December 9, 2013
Industrial activity is fracturing Northeastern B.C. on a scale unparalleled in Canada, according to a report by the David Suzuki Foundation, released as public input into the Site C Dam Joint Review Panel's environmental assessment begins on December 9. The report gives voice to concerns raised by First Nations and farming communities about the alarming pace of industrial development in the Peace Region.
Dane-zaa elder May Apsassin refers to the region as "broken country" for communities and the wildlife they rely on, including threatened species such as caribou and grizzly, a description confirmed by satellite images released today. Sixty seven per cent of the Peace Region has been disturbed by human land use, including forestry, mining, oil and gas pipelines, fracking, and earlier large-scale hydro electric development.
In the report, heritage farmers Ken and Arlene Boon voice their concerns: "In this country, we are just getting lambasted from every direction. We farm in the Peace Valley, which we can't emphasize enough is a unique place. This is the valley they want to flood for Site C — the only low elevation valley. Where will the wildlife go? Where will the farmers go?"
The study shows farmland and forest are under intense pressure from oil and gas pipelines, logging, mines, fracking and a proposed third large dam on the Peace River — Site C. If built, the Site C Dam would flood more than 3,400 hectares of prime farmland, the biggest loss of B.C. farmland since the inception of the Agricultural Land Reserve.
"Today's study confirms our worst fears that our lands and waters are being devastated by rampant industrial development," said Chief Roland Willson of West Moberly First Nation. "Building the Site C Dam will be like driving the last nail in the coffin if it is allowed to proceed," he added.
The Site C dam is in the midst of a joint provincial/federal environmental review process. A David Suzuki Foundation representative will present before the Joint Review Panel on Site C with the latest science showing the Peace Valley and surrounding watersheds have already been significantly affected by human land use, including earlier large-scale hydro development. Studies show the cumulative industrial footprint in the region is massive and earlier development must be considered in the decision on whether to build the Site C Dam.
Theresa Beer, Communications
O: 604-732-4228, Ext. 1239
Faisal Moola, Director, Ontario and Northern Canada
British Columbia's Peace Region is a conservation priority for the protection of core wildlife habitat and animal-movement corridors for large mammals such as wolves, grizzlies and endangered populations of woodland caribou. It is also the traditional home of the Dane-zaa Treaty 8 First Nations and contains prime crop and rangelands that have sustained farming families for generations.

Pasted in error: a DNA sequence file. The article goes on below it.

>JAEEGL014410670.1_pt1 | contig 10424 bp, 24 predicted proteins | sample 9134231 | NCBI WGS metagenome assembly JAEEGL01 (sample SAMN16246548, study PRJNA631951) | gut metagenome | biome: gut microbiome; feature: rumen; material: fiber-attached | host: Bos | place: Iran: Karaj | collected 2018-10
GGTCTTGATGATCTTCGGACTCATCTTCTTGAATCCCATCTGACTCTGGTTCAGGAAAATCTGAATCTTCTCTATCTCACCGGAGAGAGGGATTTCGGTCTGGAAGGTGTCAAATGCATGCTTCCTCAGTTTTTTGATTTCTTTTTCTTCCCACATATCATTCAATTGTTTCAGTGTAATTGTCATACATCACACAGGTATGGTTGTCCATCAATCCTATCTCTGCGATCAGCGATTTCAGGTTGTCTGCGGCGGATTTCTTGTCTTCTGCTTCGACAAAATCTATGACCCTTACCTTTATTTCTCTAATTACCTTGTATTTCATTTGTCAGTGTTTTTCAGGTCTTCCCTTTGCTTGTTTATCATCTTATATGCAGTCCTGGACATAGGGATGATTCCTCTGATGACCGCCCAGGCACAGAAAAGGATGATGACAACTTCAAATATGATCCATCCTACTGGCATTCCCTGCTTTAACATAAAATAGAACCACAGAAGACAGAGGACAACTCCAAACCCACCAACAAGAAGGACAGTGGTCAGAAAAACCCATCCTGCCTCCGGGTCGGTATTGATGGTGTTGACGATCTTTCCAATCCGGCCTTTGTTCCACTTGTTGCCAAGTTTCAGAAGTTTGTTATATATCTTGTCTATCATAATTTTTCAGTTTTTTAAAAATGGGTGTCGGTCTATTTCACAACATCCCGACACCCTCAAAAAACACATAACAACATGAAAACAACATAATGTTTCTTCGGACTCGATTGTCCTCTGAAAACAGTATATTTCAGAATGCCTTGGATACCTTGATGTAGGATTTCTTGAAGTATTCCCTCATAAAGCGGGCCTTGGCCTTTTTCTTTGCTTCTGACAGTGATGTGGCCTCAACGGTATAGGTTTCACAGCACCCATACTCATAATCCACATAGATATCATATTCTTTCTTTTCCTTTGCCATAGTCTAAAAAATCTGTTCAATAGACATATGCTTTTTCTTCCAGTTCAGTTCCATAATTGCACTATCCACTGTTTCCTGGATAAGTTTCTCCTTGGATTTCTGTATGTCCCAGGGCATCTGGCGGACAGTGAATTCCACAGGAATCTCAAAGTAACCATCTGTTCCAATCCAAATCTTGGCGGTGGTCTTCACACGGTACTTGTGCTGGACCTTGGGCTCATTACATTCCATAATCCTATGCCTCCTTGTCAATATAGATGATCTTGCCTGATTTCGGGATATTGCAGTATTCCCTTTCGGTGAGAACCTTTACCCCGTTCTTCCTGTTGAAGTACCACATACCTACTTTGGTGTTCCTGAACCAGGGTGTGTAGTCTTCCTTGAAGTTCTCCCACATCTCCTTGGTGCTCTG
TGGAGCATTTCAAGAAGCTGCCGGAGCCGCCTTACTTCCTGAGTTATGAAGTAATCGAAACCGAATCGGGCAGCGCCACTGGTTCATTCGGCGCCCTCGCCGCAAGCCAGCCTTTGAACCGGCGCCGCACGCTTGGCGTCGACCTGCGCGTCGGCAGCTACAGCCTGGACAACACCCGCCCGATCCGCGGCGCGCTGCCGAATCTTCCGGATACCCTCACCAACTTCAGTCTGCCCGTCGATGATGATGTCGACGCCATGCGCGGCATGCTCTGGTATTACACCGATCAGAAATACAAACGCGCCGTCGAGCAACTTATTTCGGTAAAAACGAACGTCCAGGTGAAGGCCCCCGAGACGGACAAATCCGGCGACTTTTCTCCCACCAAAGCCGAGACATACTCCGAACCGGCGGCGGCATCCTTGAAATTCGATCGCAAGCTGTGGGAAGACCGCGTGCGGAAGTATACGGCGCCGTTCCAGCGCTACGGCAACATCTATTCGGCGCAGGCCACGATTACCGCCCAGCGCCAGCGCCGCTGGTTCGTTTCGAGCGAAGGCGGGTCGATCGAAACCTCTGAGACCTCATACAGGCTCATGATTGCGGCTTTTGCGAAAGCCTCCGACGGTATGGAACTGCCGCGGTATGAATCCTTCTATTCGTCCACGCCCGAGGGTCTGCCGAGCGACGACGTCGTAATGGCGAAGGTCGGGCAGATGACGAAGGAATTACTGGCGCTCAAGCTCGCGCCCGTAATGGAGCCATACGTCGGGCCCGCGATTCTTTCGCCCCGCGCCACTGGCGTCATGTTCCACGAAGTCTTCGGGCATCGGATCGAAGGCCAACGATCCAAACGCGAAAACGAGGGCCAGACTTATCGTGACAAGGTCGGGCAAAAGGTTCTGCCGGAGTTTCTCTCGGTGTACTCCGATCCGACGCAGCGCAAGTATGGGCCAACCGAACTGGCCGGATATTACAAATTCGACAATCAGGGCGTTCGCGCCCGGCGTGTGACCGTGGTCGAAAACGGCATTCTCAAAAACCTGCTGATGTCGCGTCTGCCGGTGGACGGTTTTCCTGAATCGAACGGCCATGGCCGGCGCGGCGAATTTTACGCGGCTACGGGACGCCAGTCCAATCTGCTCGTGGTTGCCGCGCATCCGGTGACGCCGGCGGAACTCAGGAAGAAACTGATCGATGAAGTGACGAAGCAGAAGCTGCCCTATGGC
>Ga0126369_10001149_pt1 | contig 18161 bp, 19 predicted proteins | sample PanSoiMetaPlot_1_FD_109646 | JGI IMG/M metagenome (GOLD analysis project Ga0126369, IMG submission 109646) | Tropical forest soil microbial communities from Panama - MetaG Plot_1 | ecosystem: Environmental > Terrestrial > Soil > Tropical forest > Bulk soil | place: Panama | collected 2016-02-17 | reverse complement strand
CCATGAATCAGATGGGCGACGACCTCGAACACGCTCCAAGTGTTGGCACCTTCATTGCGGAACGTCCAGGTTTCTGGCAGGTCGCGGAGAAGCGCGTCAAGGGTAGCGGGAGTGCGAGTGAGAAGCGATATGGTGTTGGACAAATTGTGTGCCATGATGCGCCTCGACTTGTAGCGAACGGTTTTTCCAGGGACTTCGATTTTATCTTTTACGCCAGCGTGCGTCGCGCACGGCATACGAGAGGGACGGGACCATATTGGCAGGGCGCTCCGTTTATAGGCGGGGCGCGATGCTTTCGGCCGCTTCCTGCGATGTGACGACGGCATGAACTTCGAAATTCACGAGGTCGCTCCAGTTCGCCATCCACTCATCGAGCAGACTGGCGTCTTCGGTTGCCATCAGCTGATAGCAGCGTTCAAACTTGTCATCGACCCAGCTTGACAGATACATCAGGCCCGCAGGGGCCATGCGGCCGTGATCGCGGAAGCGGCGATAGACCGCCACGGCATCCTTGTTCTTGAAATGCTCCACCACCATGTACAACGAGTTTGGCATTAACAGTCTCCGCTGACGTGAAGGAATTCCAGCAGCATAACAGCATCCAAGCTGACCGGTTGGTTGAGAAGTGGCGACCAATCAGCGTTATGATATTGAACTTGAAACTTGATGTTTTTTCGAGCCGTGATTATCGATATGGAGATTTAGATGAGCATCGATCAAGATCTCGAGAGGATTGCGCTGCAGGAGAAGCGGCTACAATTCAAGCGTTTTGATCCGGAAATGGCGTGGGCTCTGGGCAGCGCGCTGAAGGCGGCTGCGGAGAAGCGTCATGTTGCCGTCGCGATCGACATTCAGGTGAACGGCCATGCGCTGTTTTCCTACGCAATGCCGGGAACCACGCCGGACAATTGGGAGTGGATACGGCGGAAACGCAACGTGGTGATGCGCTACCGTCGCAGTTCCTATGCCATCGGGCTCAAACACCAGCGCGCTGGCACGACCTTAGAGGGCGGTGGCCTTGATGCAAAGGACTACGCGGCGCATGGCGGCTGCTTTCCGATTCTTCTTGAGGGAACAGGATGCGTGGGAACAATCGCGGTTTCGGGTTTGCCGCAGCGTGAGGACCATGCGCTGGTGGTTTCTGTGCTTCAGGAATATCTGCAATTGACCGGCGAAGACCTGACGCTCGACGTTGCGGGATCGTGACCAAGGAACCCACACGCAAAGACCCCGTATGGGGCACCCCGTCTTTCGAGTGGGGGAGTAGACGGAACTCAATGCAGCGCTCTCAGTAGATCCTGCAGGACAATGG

The cumulative industrial footprint in the Peace Region is massive
When you include a 500-metre buffer to create an ecological footprint, almost 67 per cent of the Peace Region has been disturbed by human land use.
The region has 16,267 oil and gas well sites and 8,517 petroleum and natural gas facilities. There are 3,868 square kilometres of coal tenures, 243 square kilometres of mineral tenures, and four existing and four proposed coal mines. There are thousands of existing and planned logging cut-blocks, two large-scale hydroelectric dams, the proposed Site C Dam and 247 potential run-of-river hydropower sites. There are 45,293 kilometres of roads and 1,163 kilometres of transmission lines.
Industrial development is encroaching on endangered species habitat
Three of 10 caribou herd ranges have been cut by more than 50 per cent because of industrial activities. Although the government recently announced its intention to protect 400,000 hectares of high-elevation winter caribou habitat under its Northern Caribou Recovery Plan, critical low-elevation summer habitat remains at risk.
Very little wildlife habitat is protected in parks and wildlife reserves
Only 4.2 per cent of the region is protected in parks and protected areas.
1. Protect the Peace Valley by not proceeding with the Site C Dam.
2. Ensure that existing and future industrial activities in the Peace Region are better managed through cumulative-impacts land-use planning that addresses the growing human footprint of logging, mining, oil and gas development, hydro and other activities.
3. Expand recovery efforts for threatened species such as woodland caribou through protection and restoration of wildlife habitat in low-elevation areas threatened by industrial activities.
4. Expand the existing network of protected areas in the region, including the establishment of K'ih tsaa?dze Tribal Park. K'ih tsaa?dze (meaning "old spruce" in the Dane-zaa language) lies within the traditional lands of the Doig River First Nation and has been used for generations by the community as an important place for hunting, camping, fishing and spiritual renewal.